I have a desire to explore the dynamics of learning to be an online teacher in such a way that I can examine closely how I teach online, what I do well, and which areas of my NLTP require development. I find myself drawn towards considering how learning in this way might lead to transformation of my online teaching practice. This professional desire to improve and foster my own transformative learning through autonomous, in-depth critical reflexivity has influenced my conceptualisation of my proposed research that seeks to explore how anaytic autonetnography might be used to develop my networked learning teaching praxis (NLTP)? The figure below is my visual representation of how autonetnography forms the intersection between the concepts of NLTP, transformative learning theory (Mezirow, 1991) and online teacher professional development, all of which are encompassed within my epistemological perspective that merges social constructivism with postmodernism.
As an experienced online learner, my epistemological stance is influenced by the belief that knowledge construction is a social process whereby online scholarship is enhanced through interactive collaboration, cooperation and critique of others’ contributions. Muncey (2010, p.12) agrees, claiming “that knowledge of self and others develops simultaneously, both being dependent on social interaction; self and society represent a common whole and neither can exist without the other”. Significantly, Harklau & Norwood (2005) claim that combining the “researcher’s role and reflexivity” (p.278) have largely been neglected. Thus I argue that the fusion of social constructivism (my learning with and from others) whilst exploring in a postmodern sense of who I am as an online teacher reflects Muncey’s (2010) aforementioned claim that learning is co-dependent on social interaction and insight into the self. Recent postmodern researchers (Clarke, 2005; den Outer, Handley, & Price, 2013; Nash & LaSha Bradley, 2011; Soukup, 2012) have followed in the footsteps of Lyotard (1984) who rejected grand narratives in favour of narratives that do not seek closure or totality. Arguably, critical reflexivity of NLTP requires the individual to continually assess and reassess their practice in a more cyclical form, rather than seeking closure to a specific learning experience. Mezirow (1991, p.15) claims that “reflection is not the same as introspection, when this latter term refers to simply becoming aware of the fact that we are perceiving, thinking, or acting in a certain way”. Rather, reflection relies to a considerable extent on memory to frame a remembered experience. In response to such a perspective, Muncey (2010) posits that “memory is a central issue in personal reflections” (p.56) and that whilst postmodernists accept the complications associated with gaps or omissions in memory, those who purport to reflections “constrained within the philosophical traditions of Heidegger or Husserl” (p.94) reject the value of the personal encounter with self in the context of others.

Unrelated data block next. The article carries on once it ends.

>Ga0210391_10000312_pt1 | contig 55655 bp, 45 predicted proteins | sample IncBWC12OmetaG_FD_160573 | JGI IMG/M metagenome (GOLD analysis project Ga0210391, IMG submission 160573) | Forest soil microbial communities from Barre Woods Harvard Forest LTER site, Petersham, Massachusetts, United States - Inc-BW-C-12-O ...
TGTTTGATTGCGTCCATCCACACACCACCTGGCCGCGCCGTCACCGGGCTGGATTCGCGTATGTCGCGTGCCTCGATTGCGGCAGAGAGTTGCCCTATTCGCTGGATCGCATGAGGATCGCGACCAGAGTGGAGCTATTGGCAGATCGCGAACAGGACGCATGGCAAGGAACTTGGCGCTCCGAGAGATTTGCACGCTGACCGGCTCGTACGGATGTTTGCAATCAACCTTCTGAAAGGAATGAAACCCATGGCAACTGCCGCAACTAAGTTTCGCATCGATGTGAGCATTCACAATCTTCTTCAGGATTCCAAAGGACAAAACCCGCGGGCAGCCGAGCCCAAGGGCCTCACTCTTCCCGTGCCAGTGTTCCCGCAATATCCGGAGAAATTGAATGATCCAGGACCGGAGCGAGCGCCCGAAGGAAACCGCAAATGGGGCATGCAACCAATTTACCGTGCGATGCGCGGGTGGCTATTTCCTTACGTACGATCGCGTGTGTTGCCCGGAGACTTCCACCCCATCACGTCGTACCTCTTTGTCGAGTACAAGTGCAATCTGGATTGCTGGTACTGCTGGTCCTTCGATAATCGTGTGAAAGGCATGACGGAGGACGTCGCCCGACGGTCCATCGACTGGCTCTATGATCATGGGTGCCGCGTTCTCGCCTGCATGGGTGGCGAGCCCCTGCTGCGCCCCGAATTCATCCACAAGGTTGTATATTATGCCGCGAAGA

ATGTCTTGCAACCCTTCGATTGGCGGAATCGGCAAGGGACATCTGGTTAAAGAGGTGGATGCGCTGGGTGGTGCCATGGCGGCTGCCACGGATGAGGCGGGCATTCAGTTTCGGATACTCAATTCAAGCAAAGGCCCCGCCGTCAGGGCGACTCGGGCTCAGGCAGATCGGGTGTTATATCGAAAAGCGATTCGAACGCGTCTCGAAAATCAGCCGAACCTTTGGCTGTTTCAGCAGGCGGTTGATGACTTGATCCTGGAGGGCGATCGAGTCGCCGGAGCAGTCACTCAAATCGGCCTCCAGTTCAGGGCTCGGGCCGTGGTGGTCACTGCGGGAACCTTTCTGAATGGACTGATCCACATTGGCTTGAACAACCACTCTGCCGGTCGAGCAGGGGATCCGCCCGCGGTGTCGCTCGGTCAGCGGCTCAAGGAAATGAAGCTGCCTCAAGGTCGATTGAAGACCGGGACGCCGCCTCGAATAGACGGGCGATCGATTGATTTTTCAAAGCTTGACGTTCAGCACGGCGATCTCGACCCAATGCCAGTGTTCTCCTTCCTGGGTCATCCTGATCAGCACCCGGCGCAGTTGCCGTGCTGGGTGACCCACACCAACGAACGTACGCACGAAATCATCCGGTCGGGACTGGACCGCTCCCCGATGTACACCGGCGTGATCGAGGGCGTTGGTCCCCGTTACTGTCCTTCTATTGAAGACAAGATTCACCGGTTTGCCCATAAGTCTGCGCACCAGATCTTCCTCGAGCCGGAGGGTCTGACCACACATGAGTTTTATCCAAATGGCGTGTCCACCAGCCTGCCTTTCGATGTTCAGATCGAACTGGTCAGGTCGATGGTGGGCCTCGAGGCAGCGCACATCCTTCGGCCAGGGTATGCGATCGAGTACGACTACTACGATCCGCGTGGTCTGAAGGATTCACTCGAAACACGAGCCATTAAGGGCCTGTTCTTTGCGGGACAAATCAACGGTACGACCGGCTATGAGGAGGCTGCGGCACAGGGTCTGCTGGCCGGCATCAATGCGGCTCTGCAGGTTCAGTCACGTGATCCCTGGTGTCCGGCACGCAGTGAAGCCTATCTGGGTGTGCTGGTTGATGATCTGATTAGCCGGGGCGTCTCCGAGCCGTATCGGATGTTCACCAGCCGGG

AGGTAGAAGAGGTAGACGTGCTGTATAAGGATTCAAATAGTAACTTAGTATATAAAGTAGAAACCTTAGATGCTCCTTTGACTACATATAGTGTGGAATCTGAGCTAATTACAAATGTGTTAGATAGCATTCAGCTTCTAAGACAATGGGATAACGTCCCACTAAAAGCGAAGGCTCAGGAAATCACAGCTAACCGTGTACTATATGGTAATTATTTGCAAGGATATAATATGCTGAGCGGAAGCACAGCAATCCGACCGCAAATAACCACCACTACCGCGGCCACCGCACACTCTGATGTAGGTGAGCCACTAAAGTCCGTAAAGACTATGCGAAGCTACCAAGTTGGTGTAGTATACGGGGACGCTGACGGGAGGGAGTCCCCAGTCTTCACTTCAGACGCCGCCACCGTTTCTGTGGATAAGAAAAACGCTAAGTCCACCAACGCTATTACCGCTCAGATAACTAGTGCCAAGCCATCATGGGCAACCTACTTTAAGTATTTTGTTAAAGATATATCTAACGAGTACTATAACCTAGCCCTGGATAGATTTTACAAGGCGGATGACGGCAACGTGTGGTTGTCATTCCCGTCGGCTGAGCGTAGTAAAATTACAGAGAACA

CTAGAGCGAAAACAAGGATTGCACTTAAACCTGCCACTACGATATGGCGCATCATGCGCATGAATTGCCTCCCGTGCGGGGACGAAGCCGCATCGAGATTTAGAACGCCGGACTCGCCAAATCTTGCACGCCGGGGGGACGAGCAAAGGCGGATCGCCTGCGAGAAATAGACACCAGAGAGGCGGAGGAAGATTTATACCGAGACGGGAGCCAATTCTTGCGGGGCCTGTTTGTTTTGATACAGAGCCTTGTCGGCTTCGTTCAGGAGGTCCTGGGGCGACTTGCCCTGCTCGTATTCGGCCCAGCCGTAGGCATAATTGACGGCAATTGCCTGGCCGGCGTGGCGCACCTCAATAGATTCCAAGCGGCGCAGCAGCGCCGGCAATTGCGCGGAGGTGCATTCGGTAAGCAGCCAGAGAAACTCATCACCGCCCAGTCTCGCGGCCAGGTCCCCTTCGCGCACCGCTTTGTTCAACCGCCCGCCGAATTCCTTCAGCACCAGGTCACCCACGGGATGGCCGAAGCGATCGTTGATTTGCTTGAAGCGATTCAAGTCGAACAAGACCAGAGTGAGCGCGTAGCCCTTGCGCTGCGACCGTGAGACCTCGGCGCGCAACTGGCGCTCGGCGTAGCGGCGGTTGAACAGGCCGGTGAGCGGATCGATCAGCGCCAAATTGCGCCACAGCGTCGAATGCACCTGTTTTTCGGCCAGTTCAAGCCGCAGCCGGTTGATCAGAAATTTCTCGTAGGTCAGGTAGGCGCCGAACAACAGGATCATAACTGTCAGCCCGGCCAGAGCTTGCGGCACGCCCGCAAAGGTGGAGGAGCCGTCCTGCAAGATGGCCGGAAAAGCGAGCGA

The crux of my conceptualisation is that having appropriate skills to reflect critically on one’s own teaching practice is an explicit requirement of all teachers. However, to maintain a focus on NLTP as opposed to face-to-face or blended teaching practice, my proposed autonetnography is tailored to a specific domain (online teaching), directed towards particular outcomes (insights into my professional development as a neophyte online teacher learning to teach using digital technologies), and a transformative practical professional learning activity. I argue that in the absence of established autonetnographic methodology, transformation learning theory (Mezirow, 1991) provides a theoretical context for such professional development practice (Closs & Antonello, 2011).